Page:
I Love ABA!

Welcome to my blog all about Applied Behavior Analysis!

This blog is about my experiences, thoughts, and opinions on ABA. My career as an ABA provider is definitely a passion and a joy, and I love what I do.

This is a personal blog: The views and opinions expressed here represent my own and not those of the people, institutions, or organizations that I may be affiliated with.

Wednesday, August 17, 2016

Circle Time Fun!




Photo source: www.notimeforflashcards.com, www.pinterest.com

Or Circle Time Nightmares, just depending on your perspective really.

In case you are unfamiliar with the term, by “circle time” I mean group instruction or overview of a variety of tasks (academic, motor, songs, etc.) that usually takes place with the students sitting on the floor of the classroom. Circle time usually involves the entire class, and can last anywhere from 10-30 minutes depending on the age of the children.

For many of my young clients, a common problem I hear about over and over is “He/she just won’t sit during morning circle time” or “He/she is most disruptive during circle time”.
Considering that even preschools are implementing circle time now, this is a skill (really it’s a complex set of skills, but more on that below) that even 2 year old’s are expected to know.


So what’s the deal here? Why is circle time such a common issue that parents and teachers bring to me over and over again?

As much as it may seem like one skill, circle time encompasses a tidal wave of individual behaviors. Such as:
  • Appropriate near peers (absence of problem behavior)
  • Stay seated for extended duration/sitting still
  • Attending to the teacher as necessary
  • Attending to other students as necessary
  • Raises hand to gain attention
  • Raises hand to answer a question
  • Follow a group instruction (“everybody clap”)
  • Follow group instruction with a discrimination (“all the boys clap”)
  • Turntaking during group instruction
  • Quiet unless responding to a directive/answering a question

Add to that being in close proximity to multiple kids, thin schedule of reinforcement (usually), a high delivery of demands, and for many of my client’s circle time is a dreadful time that they hate. So what I usually see when I go into classrooms is everyone goes to circle time, and my client runs out of the room. Or, paces back and forth in the back of the classroom. Or, sprawls out on the floor and starts kicking peers.

There are tons of ways to improve your client’s ability to participate in, and learn during, circle time. That should be the overall goal: that your client can gain the same social and instructional gains from circle time as the other students in the class. Not just “sitting still and being quiet".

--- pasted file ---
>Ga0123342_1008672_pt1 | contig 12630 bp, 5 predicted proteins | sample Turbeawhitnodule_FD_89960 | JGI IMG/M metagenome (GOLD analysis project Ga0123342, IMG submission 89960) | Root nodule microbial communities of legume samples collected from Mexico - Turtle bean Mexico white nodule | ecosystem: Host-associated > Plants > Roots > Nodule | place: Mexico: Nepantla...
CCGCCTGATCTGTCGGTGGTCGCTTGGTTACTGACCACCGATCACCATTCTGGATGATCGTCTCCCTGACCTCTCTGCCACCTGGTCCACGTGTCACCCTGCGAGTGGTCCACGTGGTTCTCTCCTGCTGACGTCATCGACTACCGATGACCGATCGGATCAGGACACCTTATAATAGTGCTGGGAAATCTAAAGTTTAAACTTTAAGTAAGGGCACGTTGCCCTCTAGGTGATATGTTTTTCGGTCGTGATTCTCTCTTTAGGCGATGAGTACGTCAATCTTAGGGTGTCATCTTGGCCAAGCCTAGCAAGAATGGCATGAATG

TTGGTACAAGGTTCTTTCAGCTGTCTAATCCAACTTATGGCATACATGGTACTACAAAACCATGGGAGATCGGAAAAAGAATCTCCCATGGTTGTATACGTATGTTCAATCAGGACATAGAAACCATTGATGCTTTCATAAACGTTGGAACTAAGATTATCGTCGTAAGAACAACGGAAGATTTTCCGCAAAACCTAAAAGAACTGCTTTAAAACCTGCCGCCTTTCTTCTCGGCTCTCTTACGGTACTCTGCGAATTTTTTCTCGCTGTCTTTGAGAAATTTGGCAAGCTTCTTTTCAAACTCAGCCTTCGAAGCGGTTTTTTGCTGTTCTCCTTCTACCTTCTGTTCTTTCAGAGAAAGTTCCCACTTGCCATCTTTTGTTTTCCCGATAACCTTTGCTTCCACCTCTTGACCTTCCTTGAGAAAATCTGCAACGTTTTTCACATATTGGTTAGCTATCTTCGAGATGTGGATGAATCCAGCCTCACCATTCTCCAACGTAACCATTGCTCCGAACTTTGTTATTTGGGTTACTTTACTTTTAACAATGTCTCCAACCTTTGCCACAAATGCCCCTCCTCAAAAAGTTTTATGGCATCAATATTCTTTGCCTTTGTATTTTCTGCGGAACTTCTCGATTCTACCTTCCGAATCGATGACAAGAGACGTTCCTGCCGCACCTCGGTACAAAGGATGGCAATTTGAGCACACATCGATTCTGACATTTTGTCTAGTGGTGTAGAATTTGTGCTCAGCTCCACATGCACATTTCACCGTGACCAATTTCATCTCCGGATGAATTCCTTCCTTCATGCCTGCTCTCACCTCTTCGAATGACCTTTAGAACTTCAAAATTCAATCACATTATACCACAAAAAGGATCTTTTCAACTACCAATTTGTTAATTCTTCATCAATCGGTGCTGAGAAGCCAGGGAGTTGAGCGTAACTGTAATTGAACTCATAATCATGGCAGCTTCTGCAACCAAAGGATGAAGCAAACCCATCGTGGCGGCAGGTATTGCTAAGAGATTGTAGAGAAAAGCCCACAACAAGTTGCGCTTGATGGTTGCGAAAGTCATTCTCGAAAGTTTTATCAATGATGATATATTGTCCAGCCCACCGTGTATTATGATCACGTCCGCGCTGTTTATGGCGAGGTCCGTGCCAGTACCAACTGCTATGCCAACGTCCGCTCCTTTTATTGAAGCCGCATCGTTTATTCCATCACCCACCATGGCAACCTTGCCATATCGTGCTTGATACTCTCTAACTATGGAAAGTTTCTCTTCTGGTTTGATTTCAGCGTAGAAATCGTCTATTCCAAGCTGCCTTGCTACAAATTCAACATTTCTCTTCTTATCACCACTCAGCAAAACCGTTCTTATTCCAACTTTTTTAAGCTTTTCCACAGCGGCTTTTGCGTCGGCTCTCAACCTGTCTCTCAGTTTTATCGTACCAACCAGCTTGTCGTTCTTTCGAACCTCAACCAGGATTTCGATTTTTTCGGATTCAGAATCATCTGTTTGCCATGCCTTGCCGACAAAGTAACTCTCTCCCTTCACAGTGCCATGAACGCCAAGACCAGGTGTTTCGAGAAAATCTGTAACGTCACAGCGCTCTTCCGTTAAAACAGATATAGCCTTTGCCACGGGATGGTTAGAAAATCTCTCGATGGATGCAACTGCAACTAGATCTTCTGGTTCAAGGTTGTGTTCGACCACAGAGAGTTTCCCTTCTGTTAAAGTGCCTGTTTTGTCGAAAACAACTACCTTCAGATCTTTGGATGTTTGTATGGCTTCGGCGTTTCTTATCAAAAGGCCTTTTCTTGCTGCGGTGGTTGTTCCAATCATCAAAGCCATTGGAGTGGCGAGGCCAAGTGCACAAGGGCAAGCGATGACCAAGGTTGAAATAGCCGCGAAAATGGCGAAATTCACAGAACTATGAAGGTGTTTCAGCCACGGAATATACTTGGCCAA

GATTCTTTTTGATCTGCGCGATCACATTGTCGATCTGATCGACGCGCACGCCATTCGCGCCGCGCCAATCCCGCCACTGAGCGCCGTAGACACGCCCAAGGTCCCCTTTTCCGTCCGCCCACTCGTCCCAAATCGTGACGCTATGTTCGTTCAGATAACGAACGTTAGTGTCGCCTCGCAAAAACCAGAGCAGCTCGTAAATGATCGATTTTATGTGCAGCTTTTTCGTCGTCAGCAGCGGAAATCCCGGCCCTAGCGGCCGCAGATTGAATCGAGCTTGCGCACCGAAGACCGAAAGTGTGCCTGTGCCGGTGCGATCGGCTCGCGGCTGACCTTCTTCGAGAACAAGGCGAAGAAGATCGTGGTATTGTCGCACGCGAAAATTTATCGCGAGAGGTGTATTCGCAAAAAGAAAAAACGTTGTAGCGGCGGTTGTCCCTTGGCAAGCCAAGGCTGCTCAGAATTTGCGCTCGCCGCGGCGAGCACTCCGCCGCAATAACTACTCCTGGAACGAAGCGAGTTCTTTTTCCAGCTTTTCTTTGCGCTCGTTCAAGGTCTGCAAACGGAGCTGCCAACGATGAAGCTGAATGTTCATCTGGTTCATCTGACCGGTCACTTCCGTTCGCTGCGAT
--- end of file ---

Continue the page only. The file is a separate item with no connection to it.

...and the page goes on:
As the title of this post says, let’s get to the F-U-N already! **Some of these suggestions will require teacher approval. Also, it’s easier to incorporate these strategies across the entire class, not just for your client

  1. Create a schedule, or a loose outline, for how circle time will run. Turn this into a visual support and use it to help your client understand what will happen during circle time and how long circle time will go on (use of a timer can be helpful too). Refer to the visual before and during circle time.
  2. Reinforcement! From the perspective of your client, why should they sit “criss-cross applesauce” on the colorful rug? Connect specific behaviors to powerful motivating items or activities that can be delivered during circle time or immediately after.
  3. Embed manipulatives as often as you can. I find that it helps my clients stay seated with the group if they have something to touch or hold. So if the class is going to read a book about insects, see if plastic bugs can be passed around. Or as the class names different colors, have your client hand you a crayon of each color (“give me red….give me blue”).
  4. Be sure to think of ways to modify instruction based on learner needs. Think: adapting. If your client communicates with sign language, or through an iPad, do they have opportunities to respond to questions during circle time? If not, these are missed opportunities for learning to occur, or for the student to contact reinforcement. Tasks should be presented receptively as well as expressively, learner choice should be embedded (“should we read this book or that book?”), and opportunities for movement should be included as well. Think active engagement rather than students just quietly sitting and listening to the teacher.